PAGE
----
Some Northern businesses still have a ways to go when it comes to implementing the recommendations from the Truth and Reconciliation Commission.

Among the 94 Calls to Action is one asking the corporate sector to commit to consulting Aboriginal groups appropriately, offer equal opportunities for training and employment and educate their staff on the history of Aboriginal peoples in Canada. 

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TRC Chair Murray Sinclair says business leaders are still making decisions founded upon the twin myths that Aboriginal people are inferior and Europeans are superior. 'The business community needs to understand that and it needs to guard against it.' (Adrian Wyld/Canadian Press)

TRC Chair Murray Sinclair says business leaders are still making decisions founded upon the twin myths that Aboriginal people are inferior and Europeans are superior.

"The business community needs to understand that and it needs to guard against it."

He says change is fundamental, "so they are not simply seeing Indigenous people as customers and clients but also partners in the business world."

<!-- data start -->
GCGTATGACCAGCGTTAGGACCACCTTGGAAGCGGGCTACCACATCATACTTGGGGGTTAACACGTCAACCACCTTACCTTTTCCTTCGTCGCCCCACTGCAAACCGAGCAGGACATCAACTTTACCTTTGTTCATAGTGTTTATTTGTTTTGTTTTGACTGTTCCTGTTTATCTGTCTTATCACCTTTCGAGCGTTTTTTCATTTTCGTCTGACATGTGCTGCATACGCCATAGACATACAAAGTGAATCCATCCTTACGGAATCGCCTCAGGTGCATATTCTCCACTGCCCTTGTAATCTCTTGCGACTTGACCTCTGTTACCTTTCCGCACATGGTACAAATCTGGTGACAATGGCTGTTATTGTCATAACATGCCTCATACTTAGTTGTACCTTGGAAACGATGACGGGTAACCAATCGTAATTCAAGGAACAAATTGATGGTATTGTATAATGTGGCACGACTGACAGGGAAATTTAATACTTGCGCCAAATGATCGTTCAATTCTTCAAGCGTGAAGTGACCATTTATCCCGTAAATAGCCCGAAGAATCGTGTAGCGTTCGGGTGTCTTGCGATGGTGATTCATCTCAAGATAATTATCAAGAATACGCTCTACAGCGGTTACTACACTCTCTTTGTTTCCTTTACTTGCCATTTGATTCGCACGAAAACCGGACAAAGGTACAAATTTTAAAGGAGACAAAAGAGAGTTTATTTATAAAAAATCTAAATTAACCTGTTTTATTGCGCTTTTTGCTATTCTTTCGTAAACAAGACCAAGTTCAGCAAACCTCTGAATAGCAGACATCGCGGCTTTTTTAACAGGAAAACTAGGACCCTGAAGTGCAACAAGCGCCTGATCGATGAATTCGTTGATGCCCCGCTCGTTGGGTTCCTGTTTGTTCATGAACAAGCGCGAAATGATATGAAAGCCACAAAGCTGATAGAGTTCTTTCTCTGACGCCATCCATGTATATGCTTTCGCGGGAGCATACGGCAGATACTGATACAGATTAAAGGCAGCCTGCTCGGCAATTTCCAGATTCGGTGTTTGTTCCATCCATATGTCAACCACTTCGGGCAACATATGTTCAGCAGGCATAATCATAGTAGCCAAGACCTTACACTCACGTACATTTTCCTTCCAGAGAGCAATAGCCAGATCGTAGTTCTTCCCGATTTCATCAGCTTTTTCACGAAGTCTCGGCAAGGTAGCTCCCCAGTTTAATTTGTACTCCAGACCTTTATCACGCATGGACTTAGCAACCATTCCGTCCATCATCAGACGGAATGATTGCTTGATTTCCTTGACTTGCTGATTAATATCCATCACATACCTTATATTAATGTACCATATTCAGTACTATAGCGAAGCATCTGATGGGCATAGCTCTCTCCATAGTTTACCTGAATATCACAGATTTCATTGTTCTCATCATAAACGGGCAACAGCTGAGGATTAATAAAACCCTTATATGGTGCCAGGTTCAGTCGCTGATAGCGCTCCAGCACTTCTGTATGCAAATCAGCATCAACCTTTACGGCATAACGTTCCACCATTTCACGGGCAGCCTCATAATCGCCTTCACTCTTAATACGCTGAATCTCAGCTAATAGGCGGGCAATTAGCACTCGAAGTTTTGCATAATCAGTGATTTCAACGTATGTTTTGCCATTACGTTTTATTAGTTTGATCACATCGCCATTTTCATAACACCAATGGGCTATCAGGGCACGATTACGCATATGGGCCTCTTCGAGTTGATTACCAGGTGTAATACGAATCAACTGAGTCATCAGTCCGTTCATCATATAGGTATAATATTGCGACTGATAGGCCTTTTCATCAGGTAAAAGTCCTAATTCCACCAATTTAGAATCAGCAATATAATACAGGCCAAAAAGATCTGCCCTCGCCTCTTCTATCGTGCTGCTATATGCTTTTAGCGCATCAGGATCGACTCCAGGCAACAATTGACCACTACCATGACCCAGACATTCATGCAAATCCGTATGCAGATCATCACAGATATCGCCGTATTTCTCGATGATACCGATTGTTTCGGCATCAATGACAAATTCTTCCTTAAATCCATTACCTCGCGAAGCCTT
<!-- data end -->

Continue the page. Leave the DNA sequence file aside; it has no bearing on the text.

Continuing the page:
Some progress, some status quo

For some companies, like Yukon's Air North, the work is already underway. The Whitehorse-based airline is 49 per cent owned by the Vuntut Gwitchin First Nation.

"We employ, train and have internships for members of the First Nation," said chief commercial officer Allan Moore in an email, adding that Air North sees the Vuntut Gwitchin are valuable partners.

But many businesses — even in the N.W.T. — are hardly even aware of the TRC recommendations.

CBC News called over a dozen companies and none of them had anything to share about how they were answering the calls to action. The owner of a large grocery store in Yellowknife said he didn't know what the TRC was. A Yellowknife pub manager said he was "Googling it right now."

The Yellowknife Chamber of Commerce also had little to say on the subject.

"I believe that many businesses are following the recommendations from the Truth and Reconciliation Commission," executive director Deneen Everett said in an email, "however, we don't have the capacity to monitor this."

How to do it

David Newhouse, Onondaga from Six Nations of the Grand River and an Indigenous studies professor at Trent University, has a few tips for how businesses can meet the call to action.

He recently hosted a webinar on the topic for the Conference Board of Canada.

For small businesses, Newhouse suggests hiring Aboriginal staff, sourcing from local Aboriginal supplies and supporting sports team from communities.

For bigger businesses, he said the local chamber of commerce could bring in speakers.

Newhouse says it's important to find a way to include business in the reconciliation agenda.

"Universities are on board, provinces are on board, NGOs are board but there has been no discussion on business and it is one of the calls to action."